-20466-2) RELEASED IN 

 MARCH 1996.





 It’s the summer of

 1930, and Londoners

 are enjoying the

 heatwave. BUT What

 is the truth behind 

 the infernal vapour

 known only as



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The English

Way of Death

MARCH 1996






“The English Way of Death” is without doubt the best Gareth Roberts novel that I have come across to date by a long, long way. It leaves the likes of the inexcusable “Zamper” in its wake.


I remember reading Roberts’ first season seventeen novel, “The Romance of Crime”, and being astounded as to just how well he was able to capture the very essence of that season. I hailed that novel as being “the Graham Williams era of Doctor Who incarnate’  it even felt like contemporary script editor Douglas Adams has given the manuscript the old once over, and then Tom Baker had stuck a few of his own ad-libbed jokes in on set!


Well, whereas “The Romance of Crime” succeeded fantastically on that score, “The English Way of Death” goes one better. It is everything that “The Romance of Crime” was, plus it actually manages to be a really good, compelling story to boot.


‘He plans to destroy the world, next Tuesday.’

‘How vulgar,’ replied the Doctor. ‘Nobody does

anything of importance on a Tuesday.’


Once again Baker’s Doctor and Lalla Ward’s Romana leap out of the page at you. Roberts’ fourth Doctor is especially good here – “Pah!” K-9, too, is again an amusingly accurate depiction, David Brierley voice and all. I love his verbose speeches and his unfathomable vocabulary; his scenes with the delightfully straightforward Colonel are laugh-out-loud funny.


The 1930s is an evocative setting for the story, and Roberts’ characters are both an intriguing and an entertaining bunch. The Colonel, who I have already mentioned above, has to be my favourite. He may be a shameless caricature but he works splendidly; you could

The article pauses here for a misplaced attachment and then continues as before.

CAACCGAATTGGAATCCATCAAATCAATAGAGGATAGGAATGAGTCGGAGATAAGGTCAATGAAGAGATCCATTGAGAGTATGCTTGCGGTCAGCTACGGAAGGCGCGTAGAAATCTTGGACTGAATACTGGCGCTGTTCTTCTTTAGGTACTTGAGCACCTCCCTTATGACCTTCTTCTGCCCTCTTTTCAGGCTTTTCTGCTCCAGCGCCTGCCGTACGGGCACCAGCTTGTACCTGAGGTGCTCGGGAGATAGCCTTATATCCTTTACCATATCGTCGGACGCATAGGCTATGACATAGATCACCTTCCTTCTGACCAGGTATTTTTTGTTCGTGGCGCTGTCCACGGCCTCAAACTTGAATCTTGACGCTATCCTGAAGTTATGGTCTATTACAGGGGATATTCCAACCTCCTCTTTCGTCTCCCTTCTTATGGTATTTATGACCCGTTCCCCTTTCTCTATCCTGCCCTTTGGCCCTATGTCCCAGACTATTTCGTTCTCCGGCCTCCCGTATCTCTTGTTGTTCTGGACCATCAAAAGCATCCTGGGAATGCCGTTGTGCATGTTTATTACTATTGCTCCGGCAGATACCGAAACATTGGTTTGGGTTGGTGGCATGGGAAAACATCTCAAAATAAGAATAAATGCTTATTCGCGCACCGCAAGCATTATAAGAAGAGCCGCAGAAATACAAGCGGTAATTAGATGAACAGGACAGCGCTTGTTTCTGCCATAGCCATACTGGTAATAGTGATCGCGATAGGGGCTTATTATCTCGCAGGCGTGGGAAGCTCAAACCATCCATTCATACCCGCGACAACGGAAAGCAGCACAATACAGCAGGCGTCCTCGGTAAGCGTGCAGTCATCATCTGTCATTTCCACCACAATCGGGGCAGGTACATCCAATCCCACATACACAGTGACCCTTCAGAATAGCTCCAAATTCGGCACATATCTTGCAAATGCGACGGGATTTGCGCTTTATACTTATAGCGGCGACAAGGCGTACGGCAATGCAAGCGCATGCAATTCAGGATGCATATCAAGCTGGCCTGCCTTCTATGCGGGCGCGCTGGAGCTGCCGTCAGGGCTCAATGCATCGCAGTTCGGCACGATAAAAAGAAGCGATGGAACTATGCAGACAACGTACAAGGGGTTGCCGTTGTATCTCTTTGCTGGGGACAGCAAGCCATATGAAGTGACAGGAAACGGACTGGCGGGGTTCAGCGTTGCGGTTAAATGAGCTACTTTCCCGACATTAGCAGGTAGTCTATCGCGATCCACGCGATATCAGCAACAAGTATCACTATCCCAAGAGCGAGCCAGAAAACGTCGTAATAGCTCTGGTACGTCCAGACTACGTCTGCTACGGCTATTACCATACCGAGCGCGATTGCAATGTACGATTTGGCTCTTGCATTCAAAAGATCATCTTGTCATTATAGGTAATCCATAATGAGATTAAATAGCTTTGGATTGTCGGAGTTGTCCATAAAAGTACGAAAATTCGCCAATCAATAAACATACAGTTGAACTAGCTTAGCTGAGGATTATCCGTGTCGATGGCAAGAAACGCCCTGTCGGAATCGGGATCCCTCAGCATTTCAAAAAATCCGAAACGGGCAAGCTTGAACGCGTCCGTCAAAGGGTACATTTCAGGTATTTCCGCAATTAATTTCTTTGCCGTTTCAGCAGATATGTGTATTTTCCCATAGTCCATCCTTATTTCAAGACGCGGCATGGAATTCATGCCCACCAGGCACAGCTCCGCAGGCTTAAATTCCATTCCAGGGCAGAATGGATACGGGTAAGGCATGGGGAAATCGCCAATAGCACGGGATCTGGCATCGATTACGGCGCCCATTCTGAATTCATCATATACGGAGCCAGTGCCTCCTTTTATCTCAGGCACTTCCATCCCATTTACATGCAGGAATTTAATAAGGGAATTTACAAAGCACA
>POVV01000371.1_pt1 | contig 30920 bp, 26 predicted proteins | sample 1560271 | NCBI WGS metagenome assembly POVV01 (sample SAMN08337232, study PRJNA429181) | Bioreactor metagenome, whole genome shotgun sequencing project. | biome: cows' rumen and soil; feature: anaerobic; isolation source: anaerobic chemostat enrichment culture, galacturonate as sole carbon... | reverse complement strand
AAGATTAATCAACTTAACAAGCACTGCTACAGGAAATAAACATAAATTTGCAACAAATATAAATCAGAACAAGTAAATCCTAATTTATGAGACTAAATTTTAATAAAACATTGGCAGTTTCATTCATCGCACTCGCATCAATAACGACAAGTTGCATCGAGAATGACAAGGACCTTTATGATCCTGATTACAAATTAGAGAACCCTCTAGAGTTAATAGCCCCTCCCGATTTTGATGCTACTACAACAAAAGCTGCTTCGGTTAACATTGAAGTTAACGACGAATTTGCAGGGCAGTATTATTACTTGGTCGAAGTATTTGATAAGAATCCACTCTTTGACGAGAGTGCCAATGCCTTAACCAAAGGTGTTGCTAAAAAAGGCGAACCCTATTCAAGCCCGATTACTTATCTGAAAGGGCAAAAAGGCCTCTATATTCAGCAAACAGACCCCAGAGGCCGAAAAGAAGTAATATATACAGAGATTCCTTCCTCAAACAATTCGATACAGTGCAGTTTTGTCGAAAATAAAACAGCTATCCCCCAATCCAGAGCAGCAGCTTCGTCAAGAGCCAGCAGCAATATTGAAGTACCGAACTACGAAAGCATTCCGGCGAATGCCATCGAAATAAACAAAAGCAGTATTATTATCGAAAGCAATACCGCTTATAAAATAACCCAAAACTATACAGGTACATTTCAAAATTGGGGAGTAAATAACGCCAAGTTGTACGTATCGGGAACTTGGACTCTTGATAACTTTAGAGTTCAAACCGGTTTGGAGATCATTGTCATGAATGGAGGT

just imagine him in a late 1970s Doctor Who serial! Percy Closed and his time travelling retirement crew are also fun to read about, as is novelist Felicia Chater who becomes Percy’s lover over the course of the adventure. Moreover, the villain – Zodaal – is rather charming in an unashamedly nostalgic way which, when combined with the Target novelisation-style illustrations, just about sums up the tone of the whole novel really. We even get an unbearably happy ending. Textbook!


All told then, this is the first Roberts novel that I would actively recommend to other fans. “The Romance of Crime” was certainly remarkable, but this one is downright unmissable; in a different league entirely.


Copyright © E.G. Wolverson 2006


E.G. Wolverson has asserted his right under the Copyright, Designs and Patents Act, 1988 to be identified as the author of this work.



This novel’s blurb places it between the television serials The Creature from the Pit and Nightmare of Eden, and after the earlier novel The Romance of Crime.


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